The Story That Needs to be Told

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Roxie Olmstead
Roxie Olmstead

This tiny spit of a woman kept the crowd at the Big Horn City Historical Society’s meeting captivated Sunday.  She was Roxie Olmstead and her topic for the afternoon was “Wyoming’s Ku Klux Klan.”

The KKK came to Wyoming in June of 1921, claiming to be a Protestant, Christian organization and in 1923 Sheridan’s order, Klan Number 5 was organized.  Estimates are that at one time, Sheridan’s Klan had 500 members.  Olmstead said the Klan had four major tenets.

Olmstead came to Sheridan three years ago from Kansas to live with her daughter after being widowed. She has given numerous presentations, but her most popular topic has been the 1920’s Ku Klux Klan.  During her research she happened upon a startling discovery.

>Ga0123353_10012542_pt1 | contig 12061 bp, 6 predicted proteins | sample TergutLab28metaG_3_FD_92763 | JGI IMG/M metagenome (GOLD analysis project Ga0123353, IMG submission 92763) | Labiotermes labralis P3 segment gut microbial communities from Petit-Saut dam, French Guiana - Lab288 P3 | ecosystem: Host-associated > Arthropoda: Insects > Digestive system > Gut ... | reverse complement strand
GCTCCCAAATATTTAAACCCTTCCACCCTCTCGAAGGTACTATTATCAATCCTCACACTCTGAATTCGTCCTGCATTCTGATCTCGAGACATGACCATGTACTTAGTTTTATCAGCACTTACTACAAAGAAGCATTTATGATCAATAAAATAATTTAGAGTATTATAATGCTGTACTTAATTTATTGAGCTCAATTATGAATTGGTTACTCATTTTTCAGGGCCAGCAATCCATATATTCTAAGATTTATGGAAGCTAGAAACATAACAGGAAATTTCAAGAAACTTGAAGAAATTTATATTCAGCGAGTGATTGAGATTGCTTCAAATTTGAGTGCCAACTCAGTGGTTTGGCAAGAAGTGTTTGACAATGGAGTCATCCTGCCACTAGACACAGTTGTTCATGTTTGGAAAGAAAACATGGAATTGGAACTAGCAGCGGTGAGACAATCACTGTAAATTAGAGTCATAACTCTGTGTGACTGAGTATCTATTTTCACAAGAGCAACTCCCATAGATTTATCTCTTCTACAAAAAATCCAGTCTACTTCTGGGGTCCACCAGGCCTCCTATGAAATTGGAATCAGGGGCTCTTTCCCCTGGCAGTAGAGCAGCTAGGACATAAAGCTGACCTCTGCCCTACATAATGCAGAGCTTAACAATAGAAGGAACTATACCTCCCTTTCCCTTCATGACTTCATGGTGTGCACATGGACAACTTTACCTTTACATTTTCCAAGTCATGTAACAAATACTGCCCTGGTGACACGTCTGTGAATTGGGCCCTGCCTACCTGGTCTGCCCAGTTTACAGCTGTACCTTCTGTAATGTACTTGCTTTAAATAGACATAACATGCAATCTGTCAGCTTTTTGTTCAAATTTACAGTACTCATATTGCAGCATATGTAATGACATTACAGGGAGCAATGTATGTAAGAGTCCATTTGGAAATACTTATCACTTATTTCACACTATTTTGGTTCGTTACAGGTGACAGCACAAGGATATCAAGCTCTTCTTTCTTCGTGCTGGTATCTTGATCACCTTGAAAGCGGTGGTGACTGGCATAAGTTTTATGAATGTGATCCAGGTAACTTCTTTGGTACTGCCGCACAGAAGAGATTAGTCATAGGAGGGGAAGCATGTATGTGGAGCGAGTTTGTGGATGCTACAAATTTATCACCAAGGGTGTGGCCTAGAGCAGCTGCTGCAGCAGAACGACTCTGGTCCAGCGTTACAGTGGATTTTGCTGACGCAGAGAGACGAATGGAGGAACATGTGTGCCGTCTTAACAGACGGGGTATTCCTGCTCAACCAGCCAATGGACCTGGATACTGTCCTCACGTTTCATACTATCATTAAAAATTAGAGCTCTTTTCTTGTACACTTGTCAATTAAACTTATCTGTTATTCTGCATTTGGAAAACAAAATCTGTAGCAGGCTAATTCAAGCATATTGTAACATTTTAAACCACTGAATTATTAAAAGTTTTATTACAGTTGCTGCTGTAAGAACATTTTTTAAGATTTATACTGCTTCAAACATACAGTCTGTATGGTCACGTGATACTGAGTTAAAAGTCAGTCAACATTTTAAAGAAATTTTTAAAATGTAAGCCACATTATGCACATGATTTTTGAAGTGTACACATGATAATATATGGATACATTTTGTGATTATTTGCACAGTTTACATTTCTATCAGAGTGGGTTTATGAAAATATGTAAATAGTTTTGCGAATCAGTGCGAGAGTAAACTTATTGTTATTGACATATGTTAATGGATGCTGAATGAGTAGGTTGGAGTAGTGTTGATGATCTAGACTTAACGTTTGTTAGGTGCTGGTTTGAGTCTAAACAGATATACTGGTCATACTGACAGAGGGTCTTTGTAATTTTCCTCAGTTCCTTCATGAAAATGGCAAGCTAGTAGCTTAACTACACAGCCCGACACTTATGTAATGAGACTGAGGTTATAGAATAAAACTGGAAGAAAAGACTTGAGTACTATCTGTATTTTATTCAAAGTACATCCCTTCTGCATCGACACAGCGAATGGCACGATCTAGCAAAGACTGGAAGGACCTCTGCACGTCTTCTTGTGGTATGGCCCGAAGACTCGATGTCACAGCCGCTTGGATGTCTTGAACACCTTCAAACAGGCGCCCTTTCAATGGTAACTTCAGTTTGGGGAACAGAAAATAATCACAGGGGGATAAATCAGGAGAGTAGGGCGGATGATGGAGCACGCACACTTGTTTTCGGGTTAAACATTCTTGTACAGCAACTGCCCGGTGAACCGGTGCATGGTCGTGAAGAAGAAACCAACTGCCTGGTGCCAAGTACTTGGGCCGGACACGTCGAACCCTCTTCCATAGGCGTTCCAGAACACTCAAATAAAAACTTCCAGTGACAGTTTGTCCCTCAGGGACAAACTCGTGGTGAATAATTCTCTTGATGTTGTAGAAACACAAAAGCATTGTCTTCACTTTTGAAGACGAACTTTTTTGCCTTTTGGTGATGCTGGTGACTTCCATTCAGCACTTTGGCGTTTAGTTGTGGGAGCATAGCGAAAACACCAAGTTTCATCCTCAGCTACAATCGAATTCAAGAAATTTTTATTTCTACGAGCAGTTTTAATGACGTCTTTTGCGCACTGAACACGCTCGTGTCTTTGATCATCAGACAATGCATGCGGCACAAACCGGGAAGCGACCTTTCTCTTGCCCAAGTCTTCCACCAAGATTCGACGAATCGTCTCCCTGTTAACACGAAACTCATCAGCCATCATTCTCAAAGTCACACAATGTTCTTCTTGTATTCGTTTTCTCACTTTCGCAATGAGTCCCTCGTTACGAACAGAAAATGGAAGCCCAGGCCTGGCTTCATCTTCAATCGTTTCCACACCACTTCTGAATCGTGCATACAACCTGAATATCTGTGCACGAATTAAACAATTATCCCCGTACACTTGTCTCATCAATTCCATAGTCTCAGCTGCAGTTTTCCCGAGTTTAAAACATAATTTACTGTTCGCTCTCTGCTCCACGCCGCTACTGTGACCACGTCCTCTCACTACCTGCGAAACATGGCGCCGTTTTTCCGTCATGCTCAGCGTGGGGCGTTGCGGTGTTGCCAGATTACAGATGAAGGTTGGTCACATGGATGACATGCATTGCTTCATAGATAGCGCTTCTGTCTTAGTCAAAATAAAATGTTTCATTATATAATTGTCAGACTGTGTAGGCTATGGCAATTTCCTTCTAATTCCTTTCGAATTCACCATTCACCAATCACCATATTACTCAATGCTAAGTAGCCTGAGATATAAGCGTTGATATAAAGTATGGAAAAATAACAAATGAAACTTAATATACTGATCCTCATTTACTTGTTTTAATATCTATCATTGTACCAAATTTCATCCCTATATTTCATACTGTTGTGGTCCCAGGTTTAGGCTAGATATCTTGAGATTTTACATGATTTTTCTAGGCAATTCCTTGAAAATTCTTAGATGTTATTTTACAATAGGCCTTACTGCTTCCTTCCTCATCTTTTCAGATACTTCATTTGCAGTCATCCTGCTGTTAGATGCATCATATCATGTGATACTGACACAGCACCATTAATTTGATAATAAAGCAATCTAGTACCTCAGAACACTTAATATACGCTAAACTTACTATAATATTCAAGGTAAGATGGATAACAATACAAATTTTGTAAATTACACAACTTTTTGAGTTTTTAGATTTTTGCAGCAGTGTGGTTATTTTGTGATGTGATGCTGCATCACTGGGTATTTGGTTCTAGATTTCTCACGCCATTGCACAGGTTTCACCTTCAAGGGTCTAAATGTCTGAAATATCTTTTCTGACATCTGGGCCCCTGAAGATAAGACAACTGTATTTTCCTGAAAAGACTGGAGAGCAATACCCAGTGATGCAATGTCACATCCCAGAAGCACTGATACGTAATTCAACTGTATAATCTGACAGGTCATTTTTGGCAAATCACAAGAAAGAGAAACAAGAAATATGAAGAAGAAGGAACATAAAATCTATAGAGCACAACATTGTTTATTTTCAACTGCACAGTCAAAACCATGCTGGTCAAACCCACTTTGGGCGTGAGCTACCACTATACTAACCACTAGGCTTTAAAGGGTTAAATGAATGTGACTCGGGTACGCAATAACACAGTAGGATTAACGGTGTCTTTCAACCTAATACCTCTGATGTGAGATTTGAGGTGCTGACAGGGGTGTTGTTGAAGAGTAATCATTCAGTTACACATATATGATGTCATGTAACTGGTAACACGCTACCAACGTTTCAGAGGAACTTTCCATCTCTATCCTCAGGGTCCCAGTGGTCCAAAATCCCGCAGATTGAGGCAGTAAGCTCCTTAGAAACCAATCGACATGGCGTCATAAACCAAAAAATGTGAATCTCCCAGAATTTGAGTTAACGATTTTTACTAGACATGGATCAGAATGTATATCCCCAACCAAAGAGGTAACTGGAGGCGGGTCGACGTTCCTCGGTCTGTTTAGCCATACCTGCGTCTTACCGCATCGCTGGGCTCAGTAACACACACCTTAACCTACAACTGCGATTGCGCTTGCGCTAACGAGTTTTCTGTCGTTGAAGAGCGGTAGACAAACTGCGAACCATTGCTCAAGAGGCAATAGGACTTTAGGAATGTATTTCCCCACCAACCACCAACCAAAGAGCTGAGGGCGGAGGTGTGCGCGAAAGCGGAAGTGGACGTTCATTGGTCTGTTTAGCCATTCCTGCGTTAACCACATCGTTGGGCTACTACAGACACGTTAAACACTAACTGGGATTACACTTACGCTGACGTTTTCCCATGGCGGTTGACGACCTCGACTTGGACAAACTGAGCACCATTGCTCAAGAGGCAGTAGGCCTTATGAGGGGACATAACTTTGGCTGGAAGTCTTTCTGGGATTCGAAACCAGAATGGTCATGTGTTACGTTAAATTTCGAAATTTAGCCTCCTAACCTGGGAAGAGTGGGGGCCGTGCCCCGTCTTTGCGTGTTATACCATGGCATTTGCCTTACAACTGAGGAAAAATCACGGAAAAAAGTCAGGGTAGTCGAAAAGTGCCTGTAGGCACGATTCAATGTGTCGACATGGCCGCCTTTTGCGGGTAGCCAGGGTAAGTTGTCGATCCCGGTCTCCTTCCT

During the mining days near Acme, north of Sheridan, the area was filled with immigrants, mostly Catholic, and rumor has it that it was the KKK that burned the St. Thomas Church near Carneyville and later, the Catholic Church in Kleenburn.  A third church was built in Monarch in 1953, but this time it was made of stone and still stands today as a private residence.

The Klan never did achieve much strength in Wyoming.

The Big Horn City Historical Society meets the 4th Sunday of every month in the Big Horn Woman’s Club.

The Health Nut
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